From £91,6008

The most outrageous M-Performance car in the range, that is until the ludicrous sounding M760Li joins the BMW fleet in the near future. The M6 is available in three guises, much the same way the 6 Series is - as a coupé, convertible and a four-door Gran Coupé. But that is where the similarities end.

The 6 Series is similar in many ways to the Mercedes-Benz S-Class Coupé as a competent grand tourer, while the M6 is cut from the same cloth as the aggressive brute that Mercedes-AMG devised in the S63 and S65 Coupé.

The standard M6 already has 552bhp, and like with most M cars there is a Competition Package that can be appended. In 2015, BMW facelifted the 6 Series with changes made to the bumpers, air intakes and headlights, with the M6 also inheriting those tweaks. However, there was one bespoke change BMW made to the M6's Competition Pack too, and let’s face it, who doesn’t like a horsepower number that starts with a six?

So, an upgrade to the upgrade it is: the old Competition Package is no more, and the current one offers 600hp, or 592bhp in imperial money.

That’s not all: this new Competition Package is more… competitiony. Springs and dampers have been upgraded, as have anti-roll bars. The electronically controlled limited-slip M-differential gets its own ECU, the stability control programme has its own tune, as does the steering, while there’s an Akrapovic titanium exhaust system.

When I say the suspension is ‘upgraded’, mind, what I mean is ‘stiffer’. The dampers are still adaptive, so you do get some say in how rigid they are. The chassis, like the steering and the engine/transmission response, can be put in Comfort, Sport or Sport+ - individually, or together, as you prefer.

For those of you keen to keep the M6 standard, you won't be disappointed with the 552bhp it produces, not to mention its extensive equipment list. There is double-wishbone suspension at the front, 19in alloy wheels, an M-Performance aerodynamically tuned bodykit, a quad-pipe exhaust system and plenty of M6 designation. Inside there is electrically adjustable sports seats, a Merino leather upholstery, and a Harman and Kardon stereo system, while like the rest of the BMW range, the M6 gets iDrive with sat nav, DAB, Bluetooth, USB interface and the addition of a 10.2in screen.

Here we took on the M6 Competition Package and anyway you set it up, it’s an agreeable car. Slip the settings into their softest ones and it does a passable impression of a GT car. And although there’s always an underlying firmness to it – a result, you suspect, of the pack’s unique 20in rims and some of the limitations of this platform, which have long prevented the BMW 5 Series and 7 Series from being all they might be – that’s not always a bad thing here.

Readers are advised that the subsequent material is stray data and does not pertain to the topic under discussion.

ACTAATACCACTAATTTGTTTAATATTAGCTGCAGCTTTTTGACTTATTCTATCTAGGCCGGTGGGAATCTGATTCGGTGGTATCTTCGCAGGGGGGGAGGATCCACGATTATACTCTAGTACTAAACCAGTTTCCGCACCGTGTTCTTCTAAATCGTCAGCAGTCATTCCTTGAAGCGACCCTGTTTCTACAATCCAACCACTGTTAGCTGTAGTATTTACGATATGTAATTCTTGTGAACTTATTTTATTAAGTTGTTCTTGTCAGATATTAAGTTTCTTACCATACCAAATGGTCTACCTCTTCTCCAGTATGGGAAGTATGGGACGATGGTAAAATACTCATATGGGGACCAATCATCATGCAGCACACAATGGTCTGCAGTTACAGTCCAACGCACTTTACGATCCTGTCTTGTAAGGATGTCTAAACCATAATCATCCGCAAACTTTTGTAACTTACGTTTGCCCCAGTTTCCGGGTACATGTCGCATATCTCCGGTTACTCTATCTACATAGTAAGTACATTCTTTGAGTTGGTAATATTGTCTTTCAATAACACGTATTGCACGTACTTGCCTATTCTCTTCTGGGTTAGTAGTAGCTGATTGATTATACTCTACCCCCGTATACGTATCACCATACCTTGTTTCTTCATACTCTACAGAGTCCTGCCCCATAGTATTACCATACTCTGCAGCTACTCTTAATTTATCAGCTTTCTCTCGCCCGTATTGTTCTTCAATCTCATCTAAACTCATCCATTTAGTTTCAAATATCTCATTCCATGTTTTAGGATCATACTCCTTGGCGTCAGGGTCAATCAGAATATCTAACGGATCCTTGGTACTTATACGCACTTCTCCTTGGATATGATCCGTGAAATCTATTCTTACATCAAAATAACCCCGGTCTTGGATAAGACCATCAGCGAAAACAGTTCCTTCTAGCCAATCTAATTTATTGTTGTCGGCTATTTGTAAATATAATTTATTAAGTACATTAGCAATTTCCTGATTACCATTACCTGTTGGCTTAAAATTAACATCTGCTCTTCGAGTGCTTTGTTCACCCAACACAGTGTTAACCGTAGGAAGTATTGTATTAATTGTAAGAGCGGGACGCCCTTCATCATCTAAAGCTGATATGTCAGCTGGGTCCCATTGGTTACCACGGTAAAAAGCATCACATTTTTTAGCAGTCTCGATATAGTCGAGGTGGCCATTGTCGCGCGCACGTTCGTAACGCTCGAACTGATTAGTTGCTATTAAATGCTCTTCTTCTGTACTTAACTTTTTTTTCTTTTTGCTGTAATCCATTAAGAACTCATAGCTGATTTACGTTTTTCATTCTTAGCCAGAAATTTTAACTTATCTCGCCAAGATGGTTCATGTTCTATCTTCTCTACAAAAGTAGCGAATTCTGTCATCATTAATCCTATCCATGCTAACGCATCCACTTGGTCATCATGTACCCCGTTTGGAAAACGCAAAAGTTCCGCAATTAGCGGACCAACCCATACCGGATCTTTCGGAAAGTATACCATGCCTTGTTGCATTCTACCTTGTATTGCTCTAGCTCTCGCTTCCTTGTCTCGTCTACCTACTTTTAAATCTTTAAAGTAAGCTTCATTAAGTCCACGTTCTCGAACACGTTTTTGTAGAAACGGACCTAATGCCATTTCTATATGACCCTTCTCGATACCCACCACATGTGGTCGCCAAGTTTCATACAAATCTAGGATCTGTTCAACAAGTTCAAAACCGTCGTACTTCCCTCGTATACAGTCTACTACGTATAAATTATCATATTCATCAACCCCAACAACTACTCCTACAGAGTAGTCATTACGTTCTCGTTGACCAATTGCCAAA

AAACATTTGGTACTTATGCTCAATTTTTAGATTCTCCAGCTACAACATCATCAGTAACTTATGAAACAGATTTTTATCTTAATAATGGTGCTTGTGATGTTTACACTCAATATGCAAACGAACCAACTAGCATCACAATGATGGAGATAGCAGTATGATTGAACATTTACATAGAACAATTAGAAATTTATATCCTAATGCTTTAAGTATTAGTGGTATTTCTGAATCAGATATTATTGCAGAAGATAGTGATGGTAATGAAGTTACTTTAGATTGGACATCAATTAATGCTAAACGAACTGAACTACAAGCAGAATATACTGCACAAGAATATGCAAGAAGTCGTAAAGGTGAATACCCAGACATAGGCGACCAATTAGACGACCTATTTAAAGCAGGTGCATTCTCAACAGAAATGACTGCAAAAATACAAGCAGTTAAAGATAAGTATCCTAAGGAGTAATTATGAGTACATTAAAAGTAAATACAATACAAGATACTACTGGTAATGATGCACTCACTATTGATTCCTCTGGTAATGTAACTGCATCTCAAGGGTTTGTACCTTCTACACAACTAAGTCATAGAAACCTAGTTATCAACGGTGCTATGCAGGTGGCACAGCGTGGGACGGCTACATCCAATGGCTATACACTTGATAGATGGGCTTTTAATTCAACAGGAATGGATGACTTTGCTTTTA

Unlike other cars on this architecture the M6 doesn’t have to ride particularly well, you see, and freed from those obligations it remains for my money the best car based on this platform. Body control, even in comfort, is tight, and if you flick the settings further, that only becomes more impressive. Sure, the ride goes from firm to fidgety, but it’s only too harsh on poor roads.

What is harder to find is a road that’s big enough. Quite often we drive a car overseas and have to reserve final judgement until we come to the UK. With the M6, almost the reverse is true. You’d want a derestricted autobahn to get the best out of this, performance is so mighty.

It takes a while to arrive, though. The 4.4-litre V8 has notable lag at lower revs, but after a short pause an inordinate amount of shove arrives. The M6 Competition Pack is one of those cars that lets you overtake as you please, that bothers its stability control regularly or, if it’s switched off, lets you enjoy its front-engined, rear-driven balance with great ease.

If you’re in the market for an M6, should you pay the extra for the Competition Package? Sure. It costs £7300 more than standard, but if you were going to spend more than £90,000 on a 6 Series anyway, I suspect that’s the least of your troubles.

You can have the package on M6 Gran Coupé and Convertible models too, and although I’m not sure why you’d want it on the latter, I’d probably tick the box on a coupé. It takes an already impressive machine and makes it keener in the areas that count.

BMW M6 Competition Package

Price £99,675; Engine V8, 4395cc, twin-turbo petrol; Power 592bhp at 6000rpm; Torque 516lb ft at 1500-6000rpm; Gearbox seven-speed dual clutch; Kerb weight 1925kg; Top speed 155mph (limited); 189mph (optional); 0-62mph 3.9sec; Economy 28.5mpg (combined); CO2/tax band 231g/km, 37%

Top 5 Sport coupes

  • BMW M4
    The new M4 is powered by a twin-turbo 3.0-litre straight six engine that puts out 425bhp and 406lb ft

    BMW M4

  • Audi RS5 coupé
    The hottest 444bhp version of the A5 coupé range closes in on the BMW M3

    Audi RS5

  • Alpina B4 Biturbo
    The B4 is Alpina's answer to the BMW M4

    Alpina B4 Biturbo

  • Lexus RC-F

    Lexus RC F


First drives

Find an Autocar car review

Driven this week

  • 2016 Ford Kuga ST-Line 1.5 Ecoboost 182
    First Drive
    25 October 2016
    The Kuga ST-Line is enjoyable to drive, but this version of the 1.5-litre Ecoboost engine doesn't suit Ford's SUV
  • Car review
    21 October 2016
    Can Seat’s first SUV impress, even with the heavy burden of expectation?
  • Car review
    21 October 2016
    The last hurrah for the current Aston Martin Vantage adds the track-ready GT8 to the range
  • Audi S5 Sportback
    First Drive
    20 October 2016
    New S5 Sportback is more spacious, better to drive and offers a calmer ride than before, but rivals offer greater involvement
  • Renault Clio RS 220 Trophy
    First Drive
    19 October 2016
    Mildly revised hot hatch is enjoyable on UK roads but continues to play second fiddle to the Ford Fiesta ST